Optic Nerve and Fundus Evaluation
Visualization and documentation of the optic nerve are crucial in the evaluation and management of pediatric glaucomas. A highly magnified view of the nerve is ideal; this can often be achieved with direct ophthalmoscopy, which may be done in the office or operating room. In patients with small pupils, viewing through a direct ophthalmoscope can be enhanced through a Koeppe lens (Fig 11-11). Alternatively, a stereoscopic view can be achieved by viewing the nerve head through the central lens of a 4-mirror gonioprism with an operating microscope. Indirect ophthalmoscopy can be used, but this method may lead to underestimation of the cup–disc ratio (CDR). Slit-lamp biomicroscopy can be performed in older children with a dilated pupil. Photographs provide the best documentation and help the ophthalmologist evaluate changes over time.
Optic nerve imaging is possible on older, cooperative children and provides useful information that can be followed longitudinally. Normative databases for children do not yet exist in commercially available imaging platforms. However, it has been found that the retinal nerve fiber layer (RNFL) thickness of children over 5 years of age is similar to adult values; therefore, adult normative values can be used for comparison. Optical coherence tomography (OCT) parameters vary with age, axial length, and race, as they do for adults. OCT data for infants cannot be compared to data from adult normative databases. Another barrier to imaging in infants is the lack of commercially available portable handheld OCT machines.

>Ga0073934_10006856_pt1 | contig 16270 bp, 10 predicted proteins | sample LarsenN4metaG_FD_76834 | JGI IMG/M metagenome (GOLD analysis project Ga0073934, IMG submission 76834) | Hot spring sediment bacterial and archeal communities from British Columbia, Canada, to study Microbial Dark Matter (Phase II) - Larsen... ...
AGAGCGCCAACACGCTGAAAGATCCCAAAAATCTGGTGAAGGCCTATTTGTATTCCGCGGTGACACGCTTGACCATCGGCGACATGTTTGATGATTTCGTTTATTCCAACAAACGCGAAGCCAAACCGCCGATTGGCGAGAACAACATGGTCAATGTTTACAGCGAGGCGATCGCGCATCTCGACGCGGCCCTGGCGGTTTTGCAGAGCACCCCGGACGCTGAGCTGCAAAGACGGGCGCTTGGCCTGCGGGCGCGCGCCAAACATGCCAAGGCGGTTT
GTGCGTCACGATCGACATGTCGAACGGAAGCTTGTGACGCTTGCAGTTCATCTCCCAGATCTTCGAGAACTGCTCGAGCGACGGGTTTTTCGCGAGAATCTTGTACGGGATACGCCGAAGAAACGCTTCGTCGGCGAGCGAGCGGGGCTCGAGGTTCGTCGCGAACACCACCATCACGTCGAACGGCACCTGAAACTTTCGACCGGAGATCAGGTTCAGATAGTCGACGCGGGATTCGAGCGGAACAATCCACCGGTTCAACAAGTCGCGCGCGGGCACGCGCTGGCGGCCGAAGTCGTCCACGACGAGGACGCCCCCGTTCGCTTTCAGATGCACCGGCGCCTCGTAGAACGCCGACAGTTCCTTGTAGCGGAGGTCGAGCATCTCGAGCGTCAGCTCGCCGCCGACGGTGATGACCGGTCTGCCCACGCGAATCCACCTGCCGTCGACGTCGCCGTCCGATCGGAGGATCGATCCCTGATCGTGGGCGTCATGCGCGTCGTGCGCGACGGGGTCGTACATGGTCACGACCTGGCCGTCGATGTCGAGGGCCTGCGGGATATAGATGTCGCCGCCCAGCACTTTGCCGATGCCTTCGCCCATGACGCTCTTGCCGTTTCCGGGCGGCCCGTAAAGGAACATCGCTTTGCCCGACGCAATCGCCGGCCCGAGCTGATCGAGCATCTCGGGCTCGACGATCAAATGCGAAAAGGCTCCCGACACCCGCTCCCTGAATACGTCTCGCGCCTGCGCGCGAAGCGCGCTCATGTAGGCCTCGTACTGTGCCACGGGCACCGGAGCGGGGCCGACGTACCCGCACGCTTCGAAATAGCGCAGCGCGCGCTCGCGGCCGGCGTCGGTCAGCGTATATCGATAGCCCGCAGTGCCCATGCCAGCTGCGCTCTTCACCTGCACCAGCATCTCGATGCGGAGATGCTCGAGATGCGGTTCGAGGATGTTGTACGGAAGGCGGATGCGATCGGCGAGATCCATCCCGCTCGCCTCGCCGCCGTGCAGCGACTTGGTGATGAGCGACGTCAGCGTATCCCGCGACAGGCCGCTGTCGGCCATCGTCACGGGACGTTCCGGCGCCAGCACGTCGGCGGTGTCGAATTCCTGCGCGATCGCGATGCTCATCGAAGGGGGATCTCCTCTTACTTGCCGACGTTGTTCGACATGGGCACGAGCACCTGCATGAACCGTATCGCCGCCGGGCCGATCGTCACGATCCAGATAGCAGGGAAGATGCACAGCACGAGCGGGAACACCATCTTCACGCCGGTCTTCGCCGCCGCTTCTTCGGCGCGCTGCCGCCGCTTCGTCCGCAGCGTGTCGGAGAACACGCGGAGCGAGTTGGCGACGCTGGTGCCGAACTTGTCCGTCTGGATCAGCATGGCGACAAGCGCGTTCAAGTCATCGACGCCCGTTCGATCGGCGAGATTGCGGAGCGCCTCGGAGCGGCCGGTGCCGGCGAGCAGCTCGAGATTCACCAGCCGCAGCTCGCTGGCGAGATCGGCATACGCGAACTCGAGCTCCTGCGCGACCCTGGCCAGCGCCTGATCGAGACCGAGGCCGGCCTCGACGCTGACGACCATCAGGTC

Figure 11-11 photograph of an optic nerve examination with a direct ophthalmoscope using a Koeppe lens for an improved view.
(Courtesy of JoAnn A. Giaconi, MD.)
A typical newborn without glaucoma has a small physiologic cup (CDR less than 0.3) with a pink rim. In individuals with PCG, the optic canal is stretched under high pressure and the lamina cribrosa is bowed backward, causing generalized enlargement of the cup. Enlarged or increasing CDR or CDR asymmetry greater than 0.2 between the 2 eyes is suggestive of glaucomatous cupping. Cupping may be reversible if the IOP is lowered before the child is 3 years old; however, lowering IOP does not reverse any existing atrophy of the optic nerve axons. Studies in which OCT is performed in children with PCG show diffuse RNFL loss rather than loss localized to the superior and inferior poles of the optic disc.
In children without glaucoma, CDR increases slightly from birth until approximately 10 years of age. The CDR of older children without glaucoma is similar to that seen in adults. Racial differences in CDR are present even at birth. Children of African, Middle Eastern, Hispanic, and East Asian descent have larger average CDRs than do children of European descent. Cupping in older children is similar to that seen in adult glaucomas; there are more focal defects and greater loss in the superior and inferior neural rim because their scleral canals do not stretch.
Allingham MJ, Cabrera MT, O’Connell RV, et al. Racial variation in optic nerve head parameters quantified in healthy newborns by handheld spectral domain optical coherence tomography. J AAPOS. 2013;17(5):501–506.
Samarawickrama C, Pai A, Tariq Y, Healey PR, Wong TY, Mitchell P. Characteristics and appearance of the normal optic nerve head in 6-year-old children. Br J Ophthalmol. 2012;96(1):68–72.
Excerpted from BCSC 2020-2021 series: Section 10 - Glaucoma. For more information and to purchase the entire series, please visit https://www.aao.org/bcsc.